Flying vehicles in 2021

Then there is the German Volocopter, which would produce the first flying taxis: the VoloCity is designed for a passenger who can travel unmanned in a self-driving electric vehicle between vertiports (airports with vertical landing), as early as 2022. However, the price of a ride starts at €300 – which they are still trying to make more competitive. Several companies have teamed up with car manufacturers, such as Japan’s SkyDrive with Toyota, to create the world’s smallest electric flying taxi, and have already made several successful test flights, albeit lasting only minutes. Some are working on developing jetpacks that can be carried on our backs, such as Britain’s Consider Gravity Industries, which could strap 1050 horsepower – roughly the power of a Formula 1 car – to us to race through the urban skies like superheroes.

Among the many individual solutions, relatively few are also thinking of revolutionising public transport and freight, like New York’s Kelekona, whose first flying bus can carry 40 people – or 5 tonnes of goods. The eVTOL flies not with wings, but with two huge (adjustable) propellers like drones, so it can take off from an area the size of a bus stop. Not just in the city, it is also a top performer in intercity transport: it can cover a 7-hour drive in an hour, for example between San Francisco and Los Angeles.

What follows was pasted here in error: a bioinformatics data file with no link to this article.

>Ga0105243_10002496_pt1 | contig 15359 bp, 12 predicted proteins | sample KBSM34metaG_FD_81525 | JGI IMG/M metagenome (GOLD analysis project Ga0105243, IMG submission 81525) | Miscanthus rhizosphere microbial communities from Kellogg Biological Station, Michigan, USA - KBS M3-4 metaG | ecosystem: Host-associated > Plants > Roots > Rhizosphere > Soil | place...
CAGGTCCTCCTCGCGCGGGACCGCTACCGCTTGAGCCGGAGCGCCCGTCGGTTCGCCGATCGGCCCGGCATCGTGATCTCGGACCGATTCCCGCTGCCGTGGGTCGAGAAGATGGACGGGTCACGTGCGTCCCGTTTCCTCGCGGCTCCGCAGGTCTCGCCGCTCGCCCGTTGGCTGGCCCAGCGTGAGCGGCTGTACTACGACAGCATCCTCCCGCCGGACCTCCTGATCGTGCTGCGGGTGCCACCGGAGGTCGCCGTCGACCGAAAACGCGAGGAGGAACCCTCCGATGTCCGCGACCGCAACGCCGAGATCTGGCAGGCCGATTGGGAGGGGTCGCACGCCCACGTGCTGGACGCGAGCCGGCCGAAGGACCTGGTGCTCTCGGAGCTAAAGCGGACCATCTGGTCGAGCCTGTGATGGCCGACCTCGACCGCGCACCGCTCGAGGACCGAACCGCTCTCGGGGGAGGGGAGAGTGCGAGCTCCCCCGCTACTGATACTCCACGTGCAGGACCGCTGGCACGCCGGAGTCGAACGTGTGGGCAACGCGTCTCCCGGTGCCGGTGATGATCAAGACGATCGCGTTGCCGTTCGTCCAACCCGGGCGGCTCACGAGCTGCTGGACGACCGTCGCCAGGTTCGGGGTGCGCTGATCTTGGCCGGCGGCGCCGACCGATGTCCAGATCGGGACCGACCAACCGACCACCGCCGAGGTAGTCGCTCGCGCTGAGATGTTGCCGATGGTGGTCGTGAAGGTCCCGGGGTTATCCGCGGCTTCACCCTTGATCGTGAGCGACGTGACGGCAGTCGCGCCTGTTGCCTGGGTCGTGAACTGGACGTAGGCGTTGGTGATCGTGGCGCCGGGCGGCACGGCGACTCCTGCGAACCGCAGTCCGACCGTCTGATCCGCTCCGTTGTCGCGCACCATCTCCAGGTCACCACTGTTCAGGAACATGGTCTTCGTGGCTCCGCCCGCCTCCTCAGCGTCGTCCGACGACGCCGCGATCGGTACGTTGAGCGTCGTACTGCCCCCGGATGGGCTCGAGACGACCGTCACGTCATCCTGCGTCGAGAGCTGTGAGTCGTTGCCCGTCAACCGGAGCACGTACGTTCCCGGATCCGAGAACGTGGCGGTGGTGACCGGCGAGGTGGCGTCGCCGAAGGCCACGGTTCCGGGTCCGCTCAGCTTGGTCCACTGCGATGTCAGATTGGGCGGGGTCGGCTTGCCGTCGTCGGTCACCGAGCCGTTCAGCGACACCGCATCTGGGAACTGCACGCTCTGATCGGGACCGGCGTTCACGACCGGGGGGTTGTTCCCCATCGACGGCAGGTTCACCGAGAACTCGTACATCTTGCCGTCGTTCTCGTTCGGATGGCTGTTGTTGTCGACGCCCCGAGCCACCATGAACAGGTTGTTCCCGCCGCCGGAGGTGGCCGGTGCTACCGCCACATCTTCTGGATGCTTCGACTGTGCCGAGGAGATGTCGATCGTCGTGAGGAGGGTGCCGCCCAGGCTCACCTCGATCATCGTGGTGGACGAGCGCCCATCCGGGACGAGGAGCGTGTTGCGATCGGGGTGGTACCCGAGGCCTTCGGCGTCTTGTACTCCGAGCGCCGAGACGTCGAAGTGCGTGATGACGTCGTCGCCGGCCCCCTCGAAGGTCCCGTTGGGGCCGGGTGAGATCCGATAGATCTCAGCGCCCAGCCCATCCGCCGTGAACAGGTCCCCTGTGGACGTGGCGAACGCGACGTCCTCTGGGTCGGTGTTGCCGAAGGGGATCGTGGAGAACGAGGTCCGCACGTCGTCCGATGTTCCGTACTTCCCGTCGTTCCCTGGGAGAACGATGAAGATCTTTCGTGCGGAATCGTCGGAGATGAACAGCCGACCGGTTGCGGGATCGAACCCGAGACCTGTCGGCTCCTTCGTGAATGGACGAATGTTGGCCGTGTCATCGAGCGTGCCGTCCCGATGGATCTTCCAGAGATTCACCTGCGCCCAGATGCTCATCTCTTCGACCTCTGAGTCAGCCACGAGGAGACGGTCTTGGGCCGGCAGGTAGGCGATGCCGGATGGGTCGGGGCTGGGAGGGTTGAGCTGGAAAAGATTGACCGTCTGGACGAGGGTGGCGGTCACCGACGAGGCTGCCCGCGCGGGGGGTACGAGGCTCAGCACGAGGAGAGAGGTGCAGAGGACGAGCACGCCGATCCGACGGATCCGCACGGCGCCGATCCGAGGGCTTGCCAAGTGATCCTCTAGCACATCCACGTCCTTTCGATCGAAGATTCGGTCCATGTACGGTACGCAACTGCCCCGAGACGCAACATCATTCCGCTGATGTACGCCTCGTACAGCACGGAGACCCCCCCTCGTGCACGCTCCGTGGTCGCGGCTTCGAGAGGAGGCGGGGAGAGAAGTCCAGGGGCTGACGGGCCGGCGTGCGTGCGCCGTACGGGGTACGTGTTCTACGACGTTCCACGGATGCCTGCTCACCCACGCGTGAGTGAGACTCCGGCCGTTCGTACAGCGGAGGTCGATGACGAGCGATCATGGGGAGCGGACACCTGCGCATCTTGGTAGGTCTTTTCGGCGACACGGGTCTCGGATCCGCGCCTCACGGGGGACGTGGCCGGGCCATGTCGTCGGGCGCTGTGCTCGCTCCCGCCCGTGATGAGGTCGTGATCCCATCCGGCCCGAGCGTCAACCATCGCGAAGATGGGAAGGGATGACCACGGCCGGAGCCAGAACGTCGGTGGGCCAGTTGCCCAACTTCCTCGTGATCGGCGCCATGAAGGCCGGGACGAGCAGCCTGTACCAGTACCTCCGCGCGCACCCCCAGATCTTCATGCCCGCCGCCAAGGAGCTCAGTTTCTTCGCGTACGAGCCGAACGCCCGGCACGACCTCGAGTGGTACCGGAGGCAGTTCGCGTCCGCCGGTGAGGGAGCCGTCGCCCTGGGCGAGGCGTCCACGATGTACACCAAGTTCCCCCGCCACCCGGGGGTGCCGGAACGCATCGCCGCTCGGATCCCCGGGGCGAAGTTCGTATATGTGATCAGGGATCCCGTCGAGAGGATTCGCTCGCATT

NASA’s designers have some surprises in store for us, too, although they are working on transforming the entire aviation infrastructure, not just models. One of their key tasks is to build confidence in the travelling public and convince them that the switch to flying vehicles is not because the technology already makes it possible, but because they are safer, faster and more environmentally friendly than conventional modes of transport. Their long-term goal is to solve all the challenges of full automation, just like self-driving cars, and to create air transport without human control.

Potentially hundreds of thousands of aircraft flying at the same time will pose new challenges not only to transport managers but also to urban planners. New take-off and landing sites, new air corridors and hangars will be needed, which will also significantly change the urban landscape. The European Union Aviation Safety Agency (EASA) has already started to develop its own technical and safety requirements for flying vehicles, from the positioning of emergency exits to the necessary lighting, but is also struggling to officially classify flying cars, to see what distinguishes them from aeroplanes and helicopters. It also shows that without broad cooperation and collaboration between the technology sector and governments, transport authorities and urban planners, flying cars will remain a pipe dream for the time being.

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